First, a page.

MANASSAS, VA. — MANASSAS, Va. - The string of cross-country violence attributed to sniper suspect John Allen Muhammad grew yesterday to include a mugging and a malicious wounding, according to court papers that also allege Muhammad said "America got what it deserved" on Sept. 11, 2001.
The documents indicate that Muhammad expressed "racist and anti-American views," forged passports and drivers licenses in 2001 and 2002, and shot at passing cars with a rifle from a concealed location in McKinley Park in Tacoma, Wash.
Authorities have linked Muhammad, 42, and his teen-age traveling companion, Lee Boyd Malvo, to 17 shootings in five states and the District of Columbia. The documents released yesterday add the mugging of an elderly man in Arizona and the malicious wounding of a man in Baton Rouge, La.; both incidents occurred last year.
The court documents were filed by prosecutors as a "notice of unadjudicated conduct" that they may use against Muhammad at sentencing if he is convicted of killing engineer Dean Harold Meyers at a Manassas gas station Oct. 9.
Circuit Judge LeRoy F. Millette Jr. agreed to seal the documents at a hearing yesterday, but they had already been posted on the court's Web site of trial information. It is not clear who allowed the posting.
Prince William County Commonwealth's Attorney Paul B. Ebert and Muhammad's defense attorneys did not immediately return calls last night.
The documents gave the first official indication of how Muhammad and Malvo came to possess the .223-caliber Bushmaster semiautomatic rifle that authorities say was used in the killings. The documents say Muhammad stole the rifle from Bull's Eye Shooter Supply in Tacoma some time after the store received it in July 2002.
Prosecutors wrote that the first time they are aware of the gun being used was in the killing of Million Waldemariam on Sept. 21 in Atlanta. The weapon was found in the trunk of the blue 1990 Chevrolet Caprice in which Muhammad and Malvo were found sleeping on Oct. 24.
Other new information included in the court papers states that Muhammad was an unindicted co-conspirator on a federal charge of passport fraud in December.
Officer Mark Fulghum, a spokesman for the Tacoma Police Department, said he was unaware that authorities alleged Muhammad had shot at cars from McKinley Park. He was also unsure which McKinley Park in Tacoma (there are several) they had in mind.
"One has a view of the freeway," he said. "The others are in residential neighborhoods."
Also yesterday, Millette ruled that Muhammad could be taken to a local hospital for mental health tests - a move sought by Muhammad's attorneys as they prepare his defense.
Millette allowed the tests over prosecutors' objections but said he would have to see a list of the tests to be conducted. He also said the results must be shared with the prosecution.
It's unclear whether the defense team will use Muhammad's mental state in October - when 10 people were killed and three wounded in a series of sniper-style shootings in the Washington region - as a defense in the capital murder trial set to begin Oct. 14.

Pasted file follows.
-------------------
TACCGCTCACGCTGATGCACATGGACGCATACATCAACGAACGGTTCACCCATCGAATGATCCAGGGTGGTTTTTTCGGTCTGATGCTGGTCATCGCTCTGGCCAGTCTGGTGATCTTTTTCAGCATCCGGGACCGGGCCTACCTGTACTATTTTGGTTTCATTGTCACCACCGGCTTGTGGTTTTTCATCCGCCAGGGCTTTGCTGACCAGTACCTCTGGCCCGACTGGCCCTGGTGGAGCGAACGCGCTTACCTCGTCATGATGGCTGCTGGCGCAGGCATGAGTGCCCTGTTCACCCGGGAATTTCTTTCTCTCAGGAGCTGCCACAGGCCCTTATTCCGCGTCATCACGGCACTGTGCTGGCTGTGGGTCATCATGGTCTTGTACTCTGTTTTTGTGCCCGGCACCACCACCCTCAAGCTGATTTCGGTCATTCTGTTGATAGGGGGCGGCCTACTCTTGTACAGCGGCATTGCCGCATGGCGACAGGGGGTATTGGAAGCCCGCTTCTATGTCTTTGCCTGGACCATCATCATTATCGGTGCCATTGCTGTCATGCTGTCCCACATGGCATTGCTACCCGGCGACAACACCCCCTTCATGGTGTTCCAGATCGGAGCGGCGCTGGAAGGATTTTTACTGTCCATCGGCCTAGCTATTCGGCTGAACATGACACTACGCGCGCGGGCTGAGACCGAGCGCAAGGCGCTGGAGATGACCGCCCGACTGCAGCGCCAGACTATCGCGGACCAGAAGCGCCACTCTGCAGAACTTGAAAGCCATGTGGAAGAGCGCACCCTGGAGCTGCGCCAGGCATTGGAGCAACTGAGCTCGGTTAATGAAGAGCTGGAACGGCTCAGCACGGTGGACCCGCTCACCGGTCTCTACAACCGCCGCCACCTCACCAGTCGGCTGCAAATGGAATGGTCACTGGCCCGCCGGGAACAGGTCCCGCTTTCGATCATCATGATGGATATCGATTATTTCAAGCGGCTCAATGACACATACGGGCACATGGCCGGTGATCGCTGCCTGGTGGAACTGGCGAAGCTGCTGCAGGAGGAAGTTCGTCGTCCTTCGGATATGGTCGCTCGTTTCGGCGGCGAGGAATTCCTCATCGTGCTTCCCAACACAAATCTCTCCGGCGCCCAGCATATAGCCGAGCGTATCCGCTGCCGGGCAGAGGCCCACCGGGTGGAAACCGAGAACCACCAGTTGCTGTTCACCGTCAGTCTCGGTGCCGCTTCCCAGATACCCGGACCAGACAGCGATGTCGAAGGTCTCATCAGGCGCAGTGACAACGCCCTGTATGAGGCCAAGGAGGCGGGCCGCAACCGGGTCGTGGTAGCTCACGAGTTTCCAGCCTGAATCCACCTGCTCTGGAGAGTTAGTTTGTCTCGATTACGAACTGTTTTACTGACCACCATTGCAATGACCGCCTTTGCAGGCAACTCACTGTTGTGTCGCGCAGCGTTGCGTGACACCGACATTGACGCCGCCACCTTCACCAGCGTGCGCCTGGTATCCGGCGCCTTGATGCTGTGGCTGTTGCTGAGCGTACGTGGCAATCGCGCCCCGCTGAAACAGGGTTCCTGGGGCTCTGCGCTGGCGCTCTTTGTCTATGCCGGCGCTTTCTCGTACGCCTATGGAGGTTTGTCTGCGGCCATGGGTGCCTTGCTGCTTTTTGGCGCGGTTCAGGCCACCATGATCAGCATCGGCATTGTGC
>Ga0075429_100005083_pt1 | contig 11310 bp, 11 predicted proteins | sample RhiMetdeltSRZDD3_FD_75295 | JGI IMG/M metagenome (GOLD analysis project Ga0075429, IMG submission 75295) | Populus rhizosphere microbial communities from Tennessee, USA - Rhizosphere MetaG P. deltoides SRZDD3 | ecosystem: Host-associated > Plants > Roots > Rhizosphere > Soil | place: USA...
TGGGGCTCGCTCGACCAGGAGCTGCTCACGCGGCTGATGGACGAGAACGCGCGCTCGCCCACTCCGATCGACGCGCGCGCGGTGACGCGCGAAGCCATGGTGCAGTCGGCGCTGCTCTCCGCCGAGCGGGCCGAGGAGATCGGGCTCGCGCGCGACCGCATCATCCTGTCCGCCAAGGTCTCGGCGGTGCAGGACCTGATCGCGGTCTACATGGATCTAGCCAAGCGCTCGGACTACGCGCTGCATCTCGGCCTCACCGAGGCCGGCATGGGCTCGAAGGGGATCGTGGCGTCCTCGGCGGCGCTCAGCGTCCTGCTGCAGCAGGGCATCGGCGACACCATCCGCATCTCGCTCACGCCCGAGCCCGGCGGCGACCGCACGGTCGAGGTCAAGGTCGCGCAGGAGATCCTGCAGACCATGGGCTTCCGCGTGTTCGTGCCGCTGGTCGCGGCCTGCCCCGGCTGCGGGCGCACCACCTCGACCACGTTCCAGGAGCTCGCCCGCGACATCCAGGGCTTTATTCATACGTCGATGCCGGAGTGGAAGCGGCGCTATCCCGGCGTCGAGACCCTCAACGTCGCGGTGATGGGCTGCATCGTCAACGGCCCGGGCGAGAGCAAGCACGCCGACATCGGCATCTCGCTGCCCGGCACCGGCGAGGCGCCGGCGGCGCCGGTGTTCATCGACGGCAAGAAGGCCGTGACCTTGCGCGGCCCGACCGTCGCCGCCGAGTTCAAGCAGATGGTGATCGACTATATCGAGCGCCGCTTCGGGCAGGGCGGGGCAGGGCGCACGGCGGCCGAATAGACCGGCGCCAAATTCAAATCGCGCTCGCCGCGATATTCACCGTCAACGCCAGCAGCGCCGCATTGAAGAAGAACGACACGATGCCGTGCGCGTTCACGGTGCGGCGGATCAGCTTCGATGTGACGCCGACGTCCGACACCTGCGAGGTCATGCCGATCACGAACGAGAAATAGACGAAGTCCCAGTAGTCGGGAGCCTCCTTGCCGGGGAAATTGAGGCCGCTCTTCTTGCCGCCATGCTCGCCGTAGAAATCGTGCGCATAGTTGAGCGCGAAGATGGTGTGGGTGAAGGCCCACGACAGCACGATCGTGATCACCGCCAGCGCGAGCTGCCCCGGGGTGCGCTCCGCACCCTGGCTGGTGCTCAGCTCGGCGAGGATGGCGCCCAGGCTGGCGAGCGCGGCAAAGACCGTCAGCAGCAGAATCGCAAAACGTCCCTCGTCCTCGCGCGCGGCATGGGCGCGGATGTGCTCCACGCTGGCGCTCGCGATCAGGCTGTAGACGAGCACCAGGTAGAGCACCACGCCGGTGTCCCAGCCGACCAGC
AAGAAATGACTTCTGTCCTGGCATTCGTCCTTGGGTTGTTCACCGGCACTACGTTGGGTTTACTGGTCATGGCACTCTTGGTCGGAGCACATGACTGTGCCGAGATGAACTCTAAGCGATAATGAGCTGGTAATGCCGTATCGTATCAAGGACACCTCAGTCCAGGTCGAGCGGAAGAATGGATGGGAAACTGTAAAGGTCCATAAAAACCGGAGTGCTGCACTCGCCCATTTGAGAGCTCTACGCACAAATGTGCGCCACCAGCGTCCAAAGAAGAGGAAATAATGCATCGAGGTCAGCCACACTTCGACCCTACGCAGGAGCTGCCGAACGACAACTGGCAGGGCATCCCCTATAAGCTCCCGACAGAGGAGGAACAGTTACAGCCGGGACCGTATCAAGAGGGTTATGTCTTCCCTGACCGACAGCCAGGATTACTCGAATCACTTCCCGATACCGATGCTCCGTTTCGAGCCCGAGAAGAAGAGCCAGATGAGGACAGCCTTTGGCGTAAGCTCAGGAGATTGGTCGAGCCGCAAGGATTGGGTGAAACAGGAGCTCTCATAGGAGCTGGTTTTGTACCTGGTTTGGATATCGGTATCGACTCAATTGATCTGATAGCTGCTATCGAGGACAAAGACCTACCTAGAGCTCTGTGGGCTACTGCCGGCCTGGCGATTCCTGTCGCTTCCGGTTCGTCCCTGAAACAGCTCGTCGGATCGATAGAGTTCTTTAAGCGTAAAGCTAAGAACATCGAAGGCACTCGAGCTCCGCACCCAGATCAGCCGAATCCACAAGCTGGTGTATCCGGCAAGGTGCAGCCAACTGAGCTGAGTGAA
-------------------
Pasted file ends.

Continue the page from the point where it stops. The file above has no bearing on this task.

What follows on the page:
Defense attorneys were to inform the court by last week if they intended to use a mental health defense, but they failed to do so. The lawyers said they weren't ready to make that decision, and the judge gave them an extension to Aug. 29.
Ebert said the defense attorneys should not be allowed to make their client's mental health an issue because they missed the deadline.
"They've had ample opportunity [to raise] any type of mental issue that may be involved," Ebert told the judge. "If you're not going to comply with the court's order, you ought not be able to enter such evidence."
Defense attorney Jonathan Shapiro said doctors have been "diligently" meeting with Muhammad and the defense team, as well as tracking down people and records from the suspect's past. Shapiro said it has been difficult to obtain Muhammad's military medical history and his hospital admission records from Baton Rouge and Tacoma.
"We've had our investigators working overtime to find the people our experts need to talk to," Shapiro said.
Muhammad faces trial first in the Meyers killing. Malvo, 18, is scheduled to go on trial Nov. 10 in the killing of FBI analyst Linda Franklin on Oct. 14 in Fairfax County. Both trials were granted a change of venue.
Yesterday, Millette rejected the defense's request for public funds to hire a jury consultant. The lawyers argued that they needed help in preparing questions for jury selection and evaluating potential jurors. The judge said he thought the defense team had enough experience to do that on its own.
Millette said the courthouse in Virginia Beach, where the trial was moved, has postponed all other jury trials for that week so the entire jury pool of 120 people will be available for the sniper trial. Twelve jurors and three alternates will be chosen.
Millette also rejected the defense's request for extra peremptory challenges in creating the jury pool. He decided each side will get six challenges, even though Shapiro argued that the nature of the case - given the intense publicity it has generated and the fear the crimes caused - called for more.
"The circumstances of this case are unique in criminal history in Virginia," Shapiro said.
But prosecutors said the Muhammad case was no different from any capital case and that to say so is an insult to the families of other murder victims.